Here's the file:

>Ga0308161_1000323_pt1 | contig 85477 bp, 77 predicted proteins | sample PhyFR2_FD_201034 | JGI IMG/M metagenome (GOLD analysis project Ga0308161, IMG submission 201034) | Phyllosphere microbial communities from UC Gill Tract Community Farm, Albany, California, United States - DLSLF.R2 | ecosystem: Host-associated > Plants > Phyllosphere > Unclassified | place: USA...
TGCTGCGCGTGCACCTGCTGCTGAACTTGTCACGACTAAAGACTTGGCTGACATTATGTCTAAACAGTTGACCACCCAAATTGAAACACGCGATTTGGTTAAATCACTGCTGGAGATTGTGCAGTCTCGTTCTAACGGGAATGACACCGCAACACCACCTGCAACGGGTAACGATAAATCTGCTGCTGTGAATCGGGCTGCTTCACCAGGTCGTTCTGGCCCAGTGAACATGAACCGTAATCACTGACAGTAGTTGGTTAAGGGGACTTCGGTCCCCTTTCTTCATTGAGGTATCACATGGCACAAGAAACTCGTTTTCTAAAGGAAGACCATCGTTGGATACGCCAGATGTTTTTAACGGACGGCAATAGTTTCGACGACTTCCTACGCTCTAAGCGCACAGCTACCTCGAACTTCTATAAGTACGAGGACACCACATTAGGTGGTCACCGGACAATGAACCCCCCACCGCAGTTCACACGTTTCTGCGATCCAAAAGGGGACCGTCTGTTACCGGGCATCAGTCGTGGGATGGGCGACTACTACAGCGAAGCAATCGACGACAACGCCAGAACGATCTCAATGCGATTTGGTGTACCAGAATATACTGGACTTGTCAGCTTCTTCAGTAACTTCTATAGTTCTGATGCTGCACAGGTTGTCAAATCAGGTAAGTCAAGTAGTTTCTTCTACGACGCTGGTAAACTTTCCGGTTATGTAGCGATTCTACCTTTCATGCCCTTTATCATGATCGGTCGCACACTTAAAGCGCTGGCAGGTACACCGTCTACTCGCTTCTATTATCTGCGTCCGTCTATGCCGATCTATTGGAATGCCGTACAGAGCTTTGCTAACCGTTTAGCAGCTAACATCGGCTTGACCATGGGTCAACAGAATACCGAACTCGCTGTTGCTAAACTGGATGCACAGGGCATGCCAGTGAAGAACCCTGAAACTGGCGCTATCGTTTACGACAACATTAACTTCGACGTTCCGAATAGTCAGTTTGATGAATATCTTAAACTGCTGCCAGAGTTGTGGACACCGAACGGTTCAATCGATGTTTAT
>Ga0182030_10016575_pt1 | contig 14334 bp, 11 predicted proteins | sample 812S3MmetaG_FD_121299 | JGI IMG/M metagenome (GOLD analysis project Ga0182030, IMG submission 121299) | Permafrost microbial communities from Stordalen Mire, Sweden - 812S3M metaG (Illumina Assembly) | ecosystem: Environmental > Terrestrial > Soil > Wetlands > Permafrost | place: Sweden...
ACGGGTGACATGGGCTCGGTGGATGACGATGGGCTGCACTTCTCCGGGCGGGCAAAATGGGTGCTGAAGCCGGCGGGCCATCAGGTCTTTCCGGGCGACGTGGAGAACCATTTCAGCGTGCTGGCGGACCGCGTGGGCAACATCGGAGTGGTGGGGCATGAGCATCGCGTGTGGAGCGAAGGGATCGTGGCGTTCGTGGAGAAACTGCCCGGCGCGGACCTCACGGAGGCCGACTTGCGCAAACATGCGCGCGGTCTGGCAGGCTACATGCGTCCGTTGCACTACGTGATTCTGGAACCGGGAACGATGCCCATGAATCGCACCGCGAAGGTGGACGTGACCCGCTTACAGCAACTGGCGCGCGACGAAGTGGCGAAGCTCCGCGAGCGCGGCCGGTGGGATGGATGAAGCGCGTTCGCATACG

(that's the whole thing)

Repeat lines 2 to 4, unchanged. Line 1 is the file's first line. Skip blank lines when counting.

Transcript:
TGCTGCGCGTGCACCTGCTGCTGAACTTGTCACGACTAAAGACTTGGCTGACATTATGTCTAAACAGTTGACCACCCAAATTGAAACACGCGATTTGGTTAAATCACTGCTGGAGATTGTGCAGTCTCGTTCTAACGGGAATGACACCGCAACACCACCTGCAACGGGTAACGATAAATCTGCTGCTGTGAATCGGGCTGCTTCACCAGGTCGTTCTGGCCCAGTGAACATGAACCGTAATCACTGACAGTAGTTGGTTAAGGGGACTTCGGTCCCCTTTCTTCATTGAGGTATCACATGGCACAAGAAACTCGTTTTCTAAAGGAAGACCATCGTTGGATACGCCAGATGTTTTTAACGGACGGCAATAGTTTCGACGACTTCCTACGCTCTAAGCGCACAGCTACCTCGAACTTCTATAAGTACGAGGACACCACATTAGGTGGTCACCGGACAATGAACCCCCCACCGCAGTTCACACGTTTCTGCGATCCAAAAGGGGACCGTCTGTTACCGGGCATCAGTCGTGGGATGGGCGACTACTACAGCGAAGCAATCGACGACAACGCCAGAACGATCTCAATGCGATTTGGTGTACCAGAATATACTGGACTTGTCAGCTTCTTCAGTAACTTCTATAGTTCTGATGCTGCACAGGTTGTCAAATCAGGTAAGTCAAGTAGTTTCTTCTACGACGCTGGTAAACTTTCCGGTTATGTAGCGATTCTACCTTTCATGCCCTTTATCATGATCGGTCGCACACTTAAAGCGCTGGCAGGTACACCGTCTACTCGCTTCTATTATCTGCGTCCGTCTATGCCGATCTATTGGAATGCCGTACAGAGCTTTGCTAACCGTTTAGCAGCTAACATCGGCTTGACCATGGGTCAACAGAATACCGAACTCGCTGTTGCTAAACTGGATGCACAGGGCATGCCAGTGAAGAACCCTGAAACTGGCGCTATCGTTTACGACAACATTAACTTCGACGTTCCGAATAGTCAGTTTGATGAATATCTTAAACTGCTGCCAGAGTTGTGGACACCGAACGGTTCAATCGATGTTTAT
>Ga0182030_10016575_pt1 | contig 14334 bp, 11 predicted proteins | sample 812S3MmetaG_FD_121299 | JGI IMG/M metagenome (GOLD analysis project Ga0182030, IMG submission 121299) | Permafrost microbial communities from Stordalen Mire, Sweden - 812S3M metaG (Illumina Assembly) | ecosystem: Environmental > Terrestrial > Soil > Wetlands > Permafrost | place: Sweden...
ACGGGTGACATGGGCTCGGTGGATGACGATGGGCTGCACTTCTCCGGGCGGGCAAAATGGGTGCTGAAGCCGGCGGGCCATCAGGTCTTTCCGGGCGACGTGGAGAACCATTTCAGCGTGCTGGCGGACCGCGTGGGCAACATCGGAGTGGTGGGGCATGAGCATCGCGTGTGGAGCGAAGGGATCGTGGCGTTCGTGGAGAAACTGCCCGGCGCGGACCTCACGGAGGCCGACTTGCGCAAACATGCGCGCGGTCTGGCAGGCTACATGCGTCCGTTGCACTACGTGATTCTGGAACCGGGAACGATGCCCATGAATCGCACCGCGAAGGTGGACGTGACCCGCTTACAGCAACTGGCGCGCGACGAAGTGGCGAAGCTCCGCGAGCGCGGCCGGTGGGATGGATGAAGCGCGTTCGCATACG